How to train your mind to see the good in every situation

Remember that ridiculously cheery, borderline creepy scene from Mary Poppins where the children (rightfully so) complain about having to clean up their room?

(If you weren’t forced to watch that movie in kindergarten like every other normal child on earth, the entire song the ensues revolves around a “spoonful of sugar.”)

I was never a huge fan of the film — but I could always relate to the kids in that scene.

Why?

Cleaning sucks.

Doing things that you don’t like sucks.

But looking back, I have to admit….maybe Poppins (despite being quite syrupy) was on to something.

Right before breaking into song, she declares:

“In every job that must be done, there’s an element of fun. You find the fun, and SNAP, the job’s a game.”

Hmm. Let’s unpack that for a minute.

We assume that by its very nature, a job isn’t meant to be fun. That’s why it’s called a J-O-B.

But what if a simple mental could snap you out of boredom, lethargy and negativity — and make you excited, happy and motivated?

The key? You have to train your mind to see the good in every situation. Even situations that initially seem negative.

Here are 3 ways to start training your mind to see the good in every situation:

#1: Realize that success takes time — and it’s totally OK to be bored in the process

Something weird happens in our brains when we’re bored with our goals.

First, we experience the irritating feeling of listlessness — which is uncomfortable in and of itself.

But that feeling of listlessness is usually followed by aggravation.

We’re bored with our lives. Then we get mad at ourselves for getting bored. Then we get we try to think of a way to get un-bored, and the only thing we can think of doing are the things that bored us in the first place.

Kill me now!

Try this mental reframe: From now on, I want you to begin viewing boredom not as a sign of stagnation, but as a sign of consistent, steady progress.

As long as you’re doing the little things that you need to do every single day in order to succeed, then success is inevitable. It’s ok to be bored from Point A to Point B.

Just don’t stop.

#2: Create a system to start tracking your progress

Sometimes, the biggest reason why we fail to see the good in everyday situations is because we lose perspective on how far we’ve come. You’re missing the forest for the trees.

Remember coming back from summer vacation and seeing the people who’d grown six inches? You didn’t see them for months — so their growth was quite apparent. But to them, the growth probably didn’t feel noticeable.

Point being, you have to start taking notice of the little, day-to-day improvements that you make. Over time, this will allow you to see how far you’ve come, and it will give you a reference point for where you want to go.

One method to track these improvements The Seinfeld Solution, which some of the world’s best thinkers use to make consistent progress.

Using a system like this will slowly train your mind to start thinking more positively about the little wins you have on a daily basis.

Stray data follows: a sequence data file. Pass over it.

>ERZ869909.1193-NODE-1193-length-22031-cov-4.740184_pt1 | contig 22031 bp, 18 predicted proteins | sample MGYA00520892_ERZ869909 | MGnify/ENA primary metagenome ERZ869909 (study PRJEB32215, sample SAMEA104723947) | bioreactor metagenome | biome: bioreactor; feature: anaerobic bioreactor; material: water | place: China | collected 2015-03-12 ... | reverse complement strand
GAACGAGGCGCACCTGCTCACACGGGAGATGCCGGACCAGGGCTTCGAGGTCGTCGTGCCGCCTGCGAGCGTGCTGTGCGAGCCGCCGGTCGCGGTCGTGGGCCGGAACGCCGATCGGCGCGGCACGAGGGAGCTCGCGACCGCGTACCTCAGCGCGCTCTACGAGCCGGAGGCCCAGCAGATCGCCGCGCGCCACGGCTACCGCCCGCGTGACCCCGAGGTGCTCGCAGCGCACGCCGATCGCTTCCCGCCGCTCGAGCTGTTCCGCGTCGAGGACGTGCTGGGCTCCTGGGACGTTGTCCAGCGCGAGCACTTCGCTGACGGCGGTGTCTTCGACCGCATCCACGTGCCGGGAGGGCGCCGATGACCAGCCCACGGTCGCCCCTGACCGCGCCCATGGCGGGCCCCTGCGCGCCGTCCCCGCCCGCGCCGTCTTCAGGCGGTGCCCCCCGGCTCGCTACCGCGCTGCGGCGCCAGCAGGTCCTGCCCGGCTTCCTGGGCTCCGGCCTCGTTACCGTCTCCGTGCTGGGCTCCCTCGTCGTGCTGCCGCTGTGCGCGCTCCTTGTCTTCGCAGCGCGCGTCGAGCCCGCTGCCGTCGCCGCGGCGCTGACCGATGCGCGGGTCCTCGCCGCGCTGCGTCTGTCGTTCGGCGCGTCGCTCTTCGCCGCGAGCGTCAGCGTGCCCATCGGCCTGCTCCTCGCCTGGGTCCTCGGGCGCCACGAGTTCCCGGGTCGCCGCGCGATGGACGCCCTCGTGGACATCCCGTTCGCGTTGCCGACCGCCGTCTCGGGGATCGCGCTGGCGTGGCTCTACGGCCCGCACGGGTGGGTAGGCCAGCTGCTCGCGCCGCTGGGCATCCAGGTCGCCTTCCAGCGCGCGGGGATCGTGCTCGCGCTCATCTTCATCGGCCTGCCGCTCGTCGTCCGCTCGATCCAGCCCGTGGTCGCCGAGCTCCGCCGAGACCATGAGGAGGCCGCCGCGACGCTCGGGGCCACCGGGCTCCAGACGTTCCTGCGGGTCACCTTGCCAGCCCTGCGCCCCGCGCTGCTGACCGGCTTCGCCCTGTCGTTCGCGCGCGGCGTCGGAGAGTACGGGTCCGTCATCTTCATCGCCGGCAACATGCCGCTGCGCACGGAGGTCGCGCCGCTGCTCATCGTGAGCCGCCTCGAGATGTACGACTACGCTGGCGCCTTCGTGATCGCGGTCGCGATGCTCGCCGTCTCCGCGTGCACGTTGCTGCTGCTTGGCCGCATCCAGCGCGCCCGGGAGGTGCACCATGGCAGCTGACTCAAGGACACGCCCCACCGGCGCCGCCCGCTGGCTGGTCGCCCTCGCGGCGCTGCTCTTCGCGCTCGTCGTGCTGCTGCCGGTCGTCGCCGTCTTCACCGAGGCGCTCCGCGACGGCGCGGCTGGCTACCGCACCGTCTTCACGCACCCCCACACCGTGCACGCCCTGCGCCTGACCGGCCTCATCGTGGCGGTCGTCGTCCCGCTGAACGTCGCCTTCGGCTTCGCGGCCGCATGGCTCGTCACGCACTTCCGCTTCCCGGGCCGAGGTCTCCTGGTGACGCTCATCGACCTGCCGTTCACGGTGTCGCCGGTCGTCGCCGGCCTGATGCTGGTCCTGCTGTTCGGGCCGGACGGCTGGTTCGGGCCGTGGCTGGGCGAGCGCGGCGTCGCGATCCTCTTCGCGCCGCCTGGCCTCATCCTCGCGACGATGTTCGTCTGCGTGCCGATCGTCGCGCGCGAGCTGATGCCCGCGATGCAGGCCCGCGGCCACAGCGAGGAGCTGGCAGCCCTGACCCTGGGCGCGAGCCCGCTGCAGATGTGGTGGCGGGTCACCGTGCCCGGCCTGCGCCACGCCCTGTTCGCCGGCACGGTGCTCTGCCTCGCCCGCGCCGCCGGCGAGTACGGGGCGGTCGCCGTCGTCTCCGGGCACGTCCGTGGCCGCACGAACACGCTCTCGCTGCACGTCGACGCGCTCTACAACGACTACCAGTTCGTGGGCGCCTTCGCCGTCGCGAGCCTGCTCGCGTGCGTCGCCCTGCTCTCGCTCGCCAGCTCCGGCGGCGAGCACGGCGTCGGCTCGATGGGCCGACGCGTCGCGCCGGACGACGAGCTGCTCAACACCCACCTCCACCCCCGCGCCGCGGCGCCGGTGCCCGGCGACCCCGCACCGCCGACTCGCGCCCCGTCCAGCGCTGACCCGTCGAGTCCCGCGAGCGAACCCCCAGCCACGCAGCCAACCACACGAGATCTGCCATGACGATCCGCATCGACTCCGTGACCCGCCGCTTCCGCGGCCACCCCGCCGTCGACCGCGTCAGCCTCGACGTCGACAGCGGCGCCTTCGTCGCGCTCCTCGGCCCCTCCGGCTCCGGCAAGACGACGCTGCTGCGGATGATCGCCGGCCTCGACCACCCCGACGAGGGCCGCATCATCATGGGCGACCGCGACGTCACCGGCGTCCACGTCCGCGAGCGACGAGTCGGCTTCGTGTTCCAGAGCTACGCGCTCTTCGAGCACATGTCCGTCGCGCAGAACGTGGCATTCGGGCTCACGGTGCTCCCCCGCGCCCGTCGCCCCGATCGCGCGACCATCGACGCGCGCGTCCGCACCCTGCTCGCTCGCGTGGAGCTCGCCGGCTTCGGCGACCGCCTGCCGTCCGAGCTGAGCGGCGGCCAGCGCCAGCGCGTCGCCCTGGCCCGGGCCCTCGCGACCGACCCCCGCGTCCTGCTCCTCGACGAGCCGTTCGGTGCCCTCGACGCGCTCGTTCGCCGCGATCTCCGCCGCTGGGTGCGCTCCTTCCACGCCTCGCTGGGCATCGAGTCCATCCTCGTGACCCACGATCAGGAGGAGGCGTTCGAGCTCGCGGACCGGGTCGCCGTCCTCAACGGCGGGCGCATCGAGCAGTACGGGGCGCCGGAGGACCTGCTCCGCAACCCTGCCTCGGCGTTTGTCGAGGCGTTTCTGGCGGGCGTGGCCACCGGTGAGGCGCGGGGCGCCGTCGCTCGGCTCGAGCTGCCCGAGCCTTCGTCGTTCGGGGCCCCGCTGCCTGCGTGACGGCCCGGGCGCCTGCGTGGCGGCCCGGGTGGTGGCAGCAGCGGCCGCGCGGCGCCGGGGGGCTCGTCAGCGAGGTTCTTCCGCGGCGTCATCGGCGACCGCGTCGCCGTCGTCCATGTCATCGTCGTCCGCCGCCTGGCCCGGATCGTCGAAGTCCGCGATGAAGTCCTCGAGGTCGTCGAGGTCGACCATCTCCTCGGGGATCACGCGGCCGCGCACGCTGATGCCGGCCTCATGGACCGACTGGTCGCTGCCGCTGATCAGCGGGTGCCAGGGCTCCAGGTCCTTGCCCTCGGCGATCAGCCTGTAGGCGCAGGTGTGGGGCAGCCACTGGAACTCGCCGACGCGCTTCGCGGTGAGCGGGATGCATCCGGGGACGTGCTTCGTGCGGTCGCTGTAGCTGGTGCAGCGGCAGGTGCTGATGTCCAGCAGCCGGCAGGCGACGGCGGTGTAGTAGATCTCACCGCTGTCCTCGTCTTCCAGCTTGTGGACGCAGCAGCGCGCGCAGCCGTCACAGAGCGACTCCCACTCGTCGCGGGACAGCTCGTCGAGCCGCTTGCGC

#3: Remember that you can still make it — even when others discourage you

It’s hard to pursue your dreams when your family, friends and coworkers don’t believe in you. It feels good to have people that you care about support your vision.

But whenever someone tells you that you can’t do something, that a goal is “impossible” or downright laughs in your face, don’t get frustrated.

Instead, train your mind to see their disbelief as a challenge.

Instead of saying, “They’re probably right. I can’t do it” — train yourself to think, “Ok. Now, I’ll SHOW you what I can do.”

Every time someone disparages you in an opportunity to show them how strong your vision is.

Turn their negative energy into your rocket fuel and blast off.

 I dig deeper into developing mental toughness in my book Rich20Something, you can grab it here. 
Daniel DiPiazza
@Rich20Something

Daniel is the founder and CEO of Rich20Something. A millennial business mastermind, he has successfully started three consecutive freelance businesses and scaled them to over $100K in revenue with zero startup capital. His work is regularly featured in Time Magazine, Fortune, Entrepreneur, Business Insider, Fox News, and Yahoo! Business. His debut book, Rich20Something, publishes on May 2, 2017.

  • This resonated with me. In the past, I hadn’t been good about keeping track of how far I’ve come so I get bored and then feel like things are taking too long. I’m trying to set up some systems/routines to record the small wins so I can show myself that I’m making progress. And I agree with the third tip – the reason I set up some of those routines is because it helps me show myself and others that I’m making progress to doing what they didn’t think was possible.

  • I’m trying to set up some systems/routines to record the small wins so I
    can show myself that I’m making progress. And I agree with the third
    tip – the reason I set up some of those routines is because it helps me
    show myself and others that I’m making progress to doing what they
    didn’t think was possible.

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